US 4966978 A
Described herein is a process for separating solid indole in refined form with an extremely high degree of purity from a mixture containing more than 50 wt % of indole, in which a pressure of 700-2500 atms is applied to the mixture in a high pressure vessel, and solid-liquid separation is effected continuedly under pressurized state with an initial temperature in the range of 50
1. A process for separating indole in refined form, by feeding a mixture containing more than 50 wt % of indole to a high pressure vessel, pressurizing said mixture in said high pressure vessel to crystallize indole, conducting solid-liquid separation continuously in pressurized state, and removing solid indole of a purity of more than about 99% from said high pressure vessel, characterized in that:
a pressure of 700-2500 atms is applied for crystallization of indole in said high pressure vessel; and the operating temperature of said solid-liquid separation is in the range of 50
2. A process as defined in claim 1, further comprising cooling said mixture into a slurry form containing less than 30 wt % of crystalline indole prior to feeding same to said high pressure vessel.
3. A process as defined in claim 2, wherein said solid-liquid separation is conducted with continuous or stepwise pressure reductions.
1. Field of the Invention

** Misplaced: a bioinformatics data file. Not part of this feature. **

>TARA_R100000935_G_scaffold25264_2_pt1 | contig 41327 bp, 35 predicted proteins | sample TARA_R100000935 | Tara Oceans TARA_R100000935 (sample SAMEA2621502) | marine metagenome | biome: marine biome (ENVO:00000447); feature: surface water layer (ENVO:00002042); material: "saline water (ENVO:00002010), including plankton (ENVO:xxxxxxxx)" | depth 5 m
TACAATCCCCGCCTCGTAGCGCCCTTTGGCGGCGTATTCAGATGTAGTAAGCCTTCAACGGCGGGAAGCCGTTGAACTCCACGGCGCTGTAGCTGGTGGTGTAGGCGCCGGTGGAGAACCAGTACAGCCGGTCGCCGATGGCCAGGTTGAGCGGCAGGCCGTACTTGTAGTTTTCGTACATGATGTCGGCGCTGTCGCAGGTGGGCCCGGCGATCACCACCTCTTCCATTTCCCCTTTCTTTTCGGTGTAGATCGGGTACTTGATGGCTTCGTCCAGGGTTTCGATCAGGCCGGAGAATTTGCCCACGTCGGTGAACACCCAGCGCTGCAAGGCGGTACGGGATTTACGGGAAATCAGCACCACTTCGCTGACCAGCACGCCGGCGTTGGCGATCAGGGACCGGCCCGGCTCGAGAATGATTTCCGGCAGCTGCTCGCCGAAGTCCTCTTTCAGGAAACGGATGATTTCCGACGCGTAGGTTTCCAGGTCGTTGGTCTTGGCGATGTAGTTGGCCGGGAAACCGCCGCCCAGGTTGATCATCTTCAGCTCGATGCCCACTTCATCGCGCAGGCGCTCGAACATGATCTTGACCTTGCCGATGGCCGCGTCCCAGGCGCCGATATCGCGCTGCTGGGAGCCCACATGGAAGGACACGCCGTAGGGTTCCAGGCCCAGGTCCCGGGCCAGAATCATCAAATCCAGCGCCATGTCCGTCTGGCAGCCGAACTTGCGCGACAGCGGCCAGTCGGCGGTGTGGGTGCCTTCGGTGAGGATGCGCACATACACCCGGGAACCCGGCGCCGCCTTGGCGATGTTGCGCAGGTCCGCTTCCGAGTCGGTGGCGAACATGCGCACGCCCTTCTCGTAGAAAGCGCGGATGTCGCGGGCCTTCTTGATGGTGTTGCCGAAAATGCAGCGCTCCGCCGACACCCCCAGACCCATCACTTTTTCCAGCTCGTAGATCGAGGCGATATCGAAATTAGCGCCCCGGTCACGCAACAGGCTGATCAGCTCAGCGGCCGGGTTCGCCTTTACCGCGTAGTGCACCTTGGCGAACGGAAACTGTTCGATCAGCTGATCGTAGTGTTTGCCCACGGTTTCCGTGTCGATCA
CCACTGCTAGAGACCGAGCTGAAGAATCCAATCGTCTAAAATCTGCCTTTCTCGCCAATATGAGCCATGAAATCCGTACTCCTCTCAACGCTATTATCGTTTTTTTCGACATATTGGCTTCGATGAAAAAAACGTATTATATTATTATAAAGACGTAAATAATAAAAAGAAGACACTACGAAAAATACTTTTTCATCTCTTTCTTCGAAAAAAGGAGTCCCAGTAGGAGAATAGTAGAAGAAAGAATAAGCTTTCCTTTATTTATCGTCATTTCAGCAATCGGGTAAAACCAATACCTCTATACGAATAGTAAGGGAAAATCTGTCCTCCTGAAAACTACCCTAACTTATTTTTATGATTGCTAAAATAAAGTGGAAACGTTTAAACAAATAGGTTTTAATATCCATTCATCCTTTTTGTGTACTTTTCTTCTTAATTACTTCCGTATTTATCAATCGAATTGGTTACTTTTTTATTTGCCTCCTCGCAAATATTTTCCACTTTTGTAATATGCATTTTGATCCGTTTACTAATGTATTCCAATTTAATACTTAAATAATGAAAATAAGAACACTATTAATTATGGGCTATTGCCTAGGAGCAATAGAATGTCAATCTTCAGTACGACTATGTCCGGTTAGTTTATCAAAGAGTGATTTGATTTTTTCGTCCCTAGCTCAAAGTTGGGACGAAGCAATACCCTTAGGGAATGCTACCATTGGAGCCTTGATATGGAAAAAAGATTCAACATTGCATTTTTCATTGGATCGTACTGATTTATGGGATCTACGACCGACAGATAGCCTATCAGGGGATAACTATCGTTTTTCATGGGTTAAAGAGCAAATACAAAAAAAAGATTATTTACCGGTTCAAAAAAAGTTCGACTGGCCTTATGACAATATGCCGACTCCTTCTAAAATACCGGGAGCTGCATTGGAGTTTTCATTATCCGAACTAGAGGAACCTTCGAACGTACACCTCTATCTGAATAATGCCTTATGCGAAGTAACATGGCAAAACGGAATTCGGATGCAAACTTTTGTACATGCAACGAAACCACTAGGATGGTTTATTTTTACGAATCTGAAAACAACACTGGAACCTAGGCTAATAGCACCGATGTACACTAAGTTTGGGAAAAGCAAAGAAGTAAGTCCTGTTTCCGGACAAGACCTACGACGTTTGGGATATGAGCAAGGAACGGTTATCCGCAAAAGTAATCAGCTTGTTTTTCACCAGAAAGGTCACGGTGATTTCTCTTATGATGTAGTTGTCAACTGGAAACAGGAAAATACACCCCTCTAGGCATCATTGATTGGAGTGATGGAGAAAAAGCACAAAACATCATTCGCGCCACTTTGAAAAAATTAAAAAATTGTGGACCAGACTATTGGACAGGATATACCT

This invention relates to a process for separating indole in refined form, and more particularly to a process for separating indole in refined form from an indole-containing mixture by pressurized crystallization. Solid-liquid separation is carried out under pressure, yielding indole of high purity in solid form.
2. Prior Art
Indole is extremely important as a raw material for fragrances and flavors. Indoles is normally required to have high purity to function as a fragrance to a sufficient degree.
Heretofore, for the production of indole of high purity, it has been the usual practice to resort to a method (conventional method A) using coal tar or the like as a crude material, condensing the crude material, and then repeating the separation and refinement by a cooling crystallization process, ion-exchange process or adsorption process a method (conventional method B) forms indole into an alkali metal salt by an alkali fusion process or the like. After separating the metal salt, the separation is repeated with refinement by a cooling crystallization process or the like.
For instance, Japanese Laid-Open patent application No. 56-65868 proposes a method of separating indole from a fraction with a boiling point of 220 indole is adsorbed and then desorbed by the use of anisole or the like.